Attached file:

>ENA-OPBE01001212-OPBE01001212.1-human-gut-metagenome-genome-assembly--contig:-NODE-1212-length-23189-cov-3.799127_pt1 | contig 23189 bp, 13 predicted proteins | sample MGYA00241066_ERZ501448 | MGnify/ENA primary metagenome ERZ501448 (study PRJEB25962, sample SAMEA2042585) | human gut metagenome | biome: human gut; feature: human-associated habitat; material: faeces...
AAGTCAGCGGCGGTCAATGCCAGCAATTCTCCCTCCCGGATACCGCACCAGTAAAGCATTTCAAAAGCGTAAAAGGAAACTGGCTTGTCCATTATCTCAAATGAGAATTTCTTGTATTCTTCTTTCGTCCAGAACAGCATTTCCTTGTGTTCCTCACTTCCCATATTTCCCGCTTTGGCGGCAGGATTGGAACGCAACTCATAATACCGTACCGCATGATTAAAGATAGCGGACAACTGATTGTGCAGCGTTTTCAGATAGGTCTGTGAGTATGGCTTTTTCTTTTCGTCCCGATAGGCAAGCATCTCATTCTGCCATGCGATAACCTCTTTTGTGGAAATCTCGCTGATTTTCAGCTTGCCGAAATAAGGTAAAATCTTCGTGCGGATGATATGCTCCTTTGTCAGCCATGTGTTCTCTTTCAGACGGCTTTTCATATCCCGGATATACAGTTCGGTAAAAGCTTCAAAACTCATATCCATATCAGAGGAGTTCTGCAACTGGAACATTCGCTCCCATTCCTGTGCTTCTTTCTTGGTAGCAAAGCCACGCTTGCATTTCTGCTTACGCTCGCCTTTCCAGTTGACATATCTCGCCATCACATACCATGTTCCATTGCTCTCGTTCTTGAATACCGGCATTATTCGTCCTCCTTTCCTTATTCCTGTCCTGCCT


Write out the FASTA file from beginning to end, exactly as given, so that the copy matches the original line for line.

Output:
>ENA-OPBE01001212-OPBE01001212.1-human-gut-metagenome-genome-assembly--contig:-NODE-1212-length-23189-cov-3.799127_pt1 | contig 23189 bp, 13 predicted proteins | sample MGYA00241066_ERZ501448 | MGnify/ENA primary metagenome ERZ501448 (study PRJEB25962, sample SAMEA2042585) | human gut metagenome | biome: human gut; feature: human-associated habitat; material: faeces...
AAGTCAGCGGCGGTCAATGCCAGCAATTCTCCCTCCCGGATACCGCACCAGTAAAGCATTTCAAAAGCGTAAAAGGAAACTGGCTTGTCCATTATCTCAAATGAGAATTTCTTGTATTCTTCTTTCGTCCAGAACAGCATTTCCTTGTGTTCCTCACTTCCCATATTTCCCGCTTTGGCGGCAGGATTGGAACGCAACTCATAATACCGTACCGCATGATTAAAGATAGCGGACAACTGATTGTGCAGCGTTTTCAGATAGGTCTGTGAGTATGGCTTTTTCTTTTCGTCCCGATAGGCAAGCATCTCATTCTGCCATGCGATAACCTCTTTTGTGGAAATCTCGCTGATTTTCAGCTTGCCGAAATAAGGTAAAATCTTCGTGCGGATGATATGCTCCTTTGTCAGCCATGTGTTCTCTTTCAGACGGCTTTTCATATCCCGGATATACAGTTCGGTAAAAGCTTCAAAACTCATATCCATATCAGAGGAGTTCTGCAACTGGAACATTCGCTCCCATTCCTGTGCTTCTTTCTTGGTAGCAAAGCCACGCTTGCATTTCTGCTTACGCTCGCCTTTCCAGTTGACATATCTCGCCATCACATACCATGTTCCATTGCTCTCGTTCTTGAATACCGGCATTATTCGTCCTCCTTTCCTTATTCCTGTCCTGCCT